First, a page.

The soon to be 86-year-old Ridley Scott has shown no signs of slowing down, with NAPOLEON being his third consecutive major historical drama in just a two-year span. The English cinema icon is also no stranger to global appeal, as his last three projects all feature plots and storylines in international settings. That being said, the first of these efforts (THE LAST DUEL) was an outright box office failure, and his follow-up HOUSE OF GUCCI, while more successful, still likely resulted in a loss for its investors.

Tech Giant vs Indie Distributor

It’s interesting to note that the two larger scale titles discussed in these insights represent partnerships for Apple Original Films, as the largest tech company in the world is enlisting the help of Paramount Pictures and Sony Pictures for KILLERS OF THE FLOWER MOON and NAPOLEON respectively to handle theatrical distribution. While Apple has had exclusive albeit limited theatrical runs for some of its releases in the past (THE TRAGEDY OF MACBETH, CAUSEWAY, EMANCIPATION), these two titles have been granted traditional, global and lengthy windows more in line with what their directors are accustomed to prior to streaming releases on Apple TV+.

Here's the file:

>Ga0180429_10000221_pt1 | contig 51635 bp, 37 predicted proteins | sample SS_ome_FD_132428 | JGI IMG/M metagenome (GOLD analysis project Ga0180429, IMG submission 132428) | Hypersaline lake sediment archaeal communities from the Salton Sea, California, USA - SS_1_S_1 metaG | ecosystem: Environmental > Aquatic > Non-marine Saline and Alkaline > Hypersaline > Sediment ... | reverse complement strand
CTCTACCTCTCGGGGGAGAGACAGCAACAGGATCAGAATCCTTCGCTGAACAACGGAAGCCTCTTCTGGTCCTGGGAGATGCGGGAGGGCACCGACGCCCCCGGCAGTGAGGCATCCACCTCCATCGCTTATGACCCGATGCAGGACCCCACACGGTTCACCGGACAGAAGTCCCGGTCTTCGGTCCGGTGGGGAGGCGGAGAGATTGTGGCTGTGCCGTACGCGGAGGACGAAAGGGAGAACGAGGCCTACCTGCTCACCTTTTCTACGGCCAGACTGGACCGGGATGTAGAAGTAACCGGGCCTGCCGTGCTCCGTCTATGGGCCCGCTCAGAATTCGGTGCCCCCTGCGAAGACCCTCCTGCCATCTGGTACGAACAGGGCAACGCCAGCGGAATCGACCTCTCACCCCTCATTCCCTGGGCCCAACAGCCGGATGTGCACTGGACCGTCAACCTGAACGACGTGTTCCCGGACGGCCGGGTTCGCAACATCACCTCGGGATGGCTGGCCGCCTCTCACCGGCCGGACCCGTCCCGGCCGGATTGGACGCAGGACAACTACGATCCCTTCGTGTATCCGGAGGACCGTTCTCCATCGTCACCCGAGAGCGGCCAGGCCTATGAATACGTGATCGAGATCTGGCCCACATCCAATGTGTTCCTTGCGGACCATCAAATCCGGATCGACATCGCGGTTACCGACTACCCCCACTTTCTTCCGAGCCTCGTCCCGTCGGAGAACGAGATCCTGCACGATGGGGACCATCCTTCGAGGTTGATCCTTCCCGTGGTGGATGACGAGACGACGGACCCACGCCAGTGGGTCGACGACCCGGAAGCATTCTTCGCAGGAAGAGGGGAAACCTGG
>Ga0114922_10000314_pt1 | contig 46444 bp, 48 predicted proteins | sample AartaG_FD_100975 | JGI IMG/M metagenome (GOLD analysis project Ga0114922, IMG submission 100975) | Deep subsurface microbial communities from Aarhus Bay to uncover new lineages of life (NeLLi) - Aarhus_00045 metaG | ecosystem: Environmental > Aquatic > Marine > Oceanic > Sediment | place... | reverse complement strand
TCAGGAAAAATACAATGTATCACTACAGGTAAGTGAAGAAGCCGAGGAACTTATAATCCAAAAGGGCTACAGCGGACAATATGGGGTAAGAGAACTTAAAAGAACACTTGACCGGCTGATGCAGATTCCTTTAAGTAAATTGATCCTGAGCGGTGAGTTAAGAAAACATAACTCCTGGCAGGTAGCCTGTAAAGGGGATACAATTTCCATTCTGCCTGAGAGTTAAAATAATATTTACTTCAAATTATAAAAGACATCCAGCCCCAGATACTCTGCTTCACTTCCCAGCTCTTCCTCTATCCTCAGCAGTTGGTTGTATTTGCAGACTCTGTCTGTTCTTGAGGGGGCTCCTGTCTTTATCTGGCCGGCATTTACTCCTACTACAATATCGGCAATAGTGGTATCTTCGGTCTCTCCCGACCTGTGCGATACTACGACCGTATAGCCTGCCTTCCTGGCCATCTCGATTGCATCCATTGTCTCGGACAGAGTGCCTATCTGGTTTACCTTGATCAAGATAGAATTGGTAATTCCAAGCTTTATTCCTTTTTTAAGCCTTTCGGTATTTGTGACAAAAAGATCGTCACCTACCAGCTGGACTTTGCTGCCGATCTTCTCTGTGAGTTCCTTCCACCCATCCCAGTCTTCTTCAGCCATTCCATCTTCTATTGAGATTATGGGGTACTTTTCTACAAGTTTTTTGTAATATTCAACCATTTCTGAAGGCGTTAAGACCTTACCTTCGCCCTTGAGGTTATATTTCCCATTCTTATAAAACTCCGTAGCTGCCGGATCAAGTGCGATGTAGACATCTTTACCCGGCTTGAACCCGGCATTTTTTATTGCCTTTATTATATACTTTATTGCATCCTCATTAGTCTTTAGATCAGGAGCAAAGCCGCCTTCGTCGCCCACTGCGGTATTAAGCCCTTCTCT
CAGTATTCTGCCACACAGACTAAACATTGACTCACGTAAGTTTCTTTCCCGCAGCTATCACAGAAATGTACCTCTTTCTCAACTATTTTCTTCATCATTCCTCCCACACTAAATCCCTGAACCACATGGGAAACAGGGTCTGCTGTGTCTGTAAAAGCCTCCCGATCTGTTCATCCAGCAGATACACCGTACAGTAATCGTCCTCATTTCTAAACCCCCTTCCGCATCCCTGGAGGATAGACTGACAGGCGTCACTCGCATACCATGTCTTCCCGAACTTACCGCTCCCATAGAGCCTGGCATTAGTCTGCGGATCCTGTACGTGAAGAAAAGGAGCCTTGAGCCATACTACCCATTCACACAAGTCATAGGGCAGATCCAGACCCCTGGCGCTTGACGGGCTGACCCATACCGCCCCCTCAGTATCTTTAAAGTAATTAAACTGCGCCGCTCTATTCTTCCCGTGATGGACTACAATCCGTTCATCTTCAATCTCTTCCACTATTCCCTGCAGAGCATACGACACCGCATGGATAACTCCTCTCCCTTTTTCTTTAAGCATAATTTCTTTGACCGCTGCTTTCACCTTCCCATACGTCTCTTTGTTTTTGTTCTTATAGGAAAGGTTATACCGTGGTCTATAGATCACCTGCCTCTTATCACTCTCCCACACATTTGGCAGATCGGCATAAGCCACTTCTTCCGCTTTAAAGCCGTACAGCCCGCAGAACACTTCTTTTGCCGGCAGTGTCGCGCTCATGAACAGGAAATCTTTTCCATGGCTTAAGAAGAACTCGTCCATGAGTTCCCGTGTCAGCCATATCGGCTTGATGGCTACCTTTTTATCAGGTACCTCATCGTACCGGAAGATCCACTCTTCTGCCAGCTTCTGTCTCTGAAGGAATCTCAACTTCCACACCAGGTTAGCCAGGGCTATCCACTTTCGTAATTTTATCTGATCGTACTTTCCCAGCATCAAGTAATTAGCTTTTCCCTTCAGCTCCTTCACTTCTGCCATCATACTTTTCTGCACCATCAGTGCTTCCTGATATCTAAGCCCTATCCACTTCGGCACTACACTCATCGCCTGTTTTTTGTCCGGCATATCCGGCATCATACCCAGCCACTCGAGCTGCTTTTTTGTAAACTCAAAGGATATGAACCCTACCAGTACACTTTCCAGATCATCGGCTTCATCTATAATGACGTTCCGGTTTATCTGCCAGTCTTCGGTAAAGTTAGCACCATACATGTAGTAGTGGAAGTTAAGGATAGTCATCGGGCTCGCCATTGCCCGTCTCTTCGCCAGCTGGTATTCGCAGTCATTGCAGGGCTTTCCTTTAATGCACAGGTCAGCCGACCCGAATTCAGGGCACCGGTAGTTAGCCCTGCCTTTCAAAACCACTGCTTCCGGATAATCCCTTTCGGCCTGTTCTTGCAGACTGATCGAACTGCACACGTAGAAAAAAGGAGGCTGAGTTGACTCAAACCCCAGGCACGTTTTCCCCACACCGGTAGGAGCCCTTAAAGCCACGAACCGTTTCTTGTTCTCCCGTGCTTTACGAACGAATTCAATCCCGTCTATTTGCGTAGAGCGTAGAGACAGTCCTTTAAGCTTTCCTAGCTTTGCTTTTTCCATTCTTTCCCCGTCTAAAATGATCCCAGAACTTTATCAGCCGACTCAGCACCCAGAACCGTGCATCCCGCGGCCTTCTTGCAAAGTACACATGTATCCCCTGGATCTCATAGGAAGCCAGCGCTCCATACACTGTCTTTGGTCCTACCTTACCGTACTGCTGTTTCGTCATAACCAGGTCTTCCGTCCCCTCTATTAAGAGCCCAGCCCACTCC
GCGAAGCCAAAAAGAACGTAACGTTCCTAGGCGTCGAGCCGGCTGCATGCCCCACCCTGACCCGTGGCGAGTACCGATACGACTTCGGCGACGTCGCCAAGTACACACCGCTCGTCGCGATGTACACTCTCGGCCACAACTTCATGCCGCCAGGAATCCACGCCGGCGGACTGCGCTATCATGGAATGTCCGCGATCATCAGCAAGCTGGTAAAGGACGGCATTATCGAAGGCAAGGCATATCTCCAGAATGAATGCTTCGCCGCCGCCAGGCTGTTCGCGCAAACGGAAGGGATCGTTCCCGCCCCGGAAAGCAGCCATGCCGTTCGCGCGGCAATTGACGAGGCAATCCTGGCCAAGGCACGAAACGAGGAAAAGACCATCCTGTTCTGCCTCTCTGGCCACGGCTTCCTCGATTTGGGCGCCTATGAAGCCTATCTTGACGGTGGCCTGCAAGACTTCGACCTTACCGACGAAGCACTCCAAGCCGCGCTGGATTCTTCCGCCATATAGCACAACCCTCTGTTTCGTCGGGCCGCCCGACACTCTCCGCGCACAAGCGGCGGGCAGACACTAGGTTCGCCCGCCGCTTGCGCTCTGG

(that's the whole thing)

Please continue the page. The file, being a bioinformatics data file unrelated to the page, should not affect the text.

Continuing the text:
Due to Apple’s aforementioned unique position, both of these releases have less of a need to result in a profit when it comes to theatrical runs, and more so represent “prestige projects” that will garner more credibility for the tech giant as a movie studio. The question for Apple then becomes: Does a theatrical run drive enough of a push for the Apple brand to increase Apple TV+ subscription numbers in a noticeable way?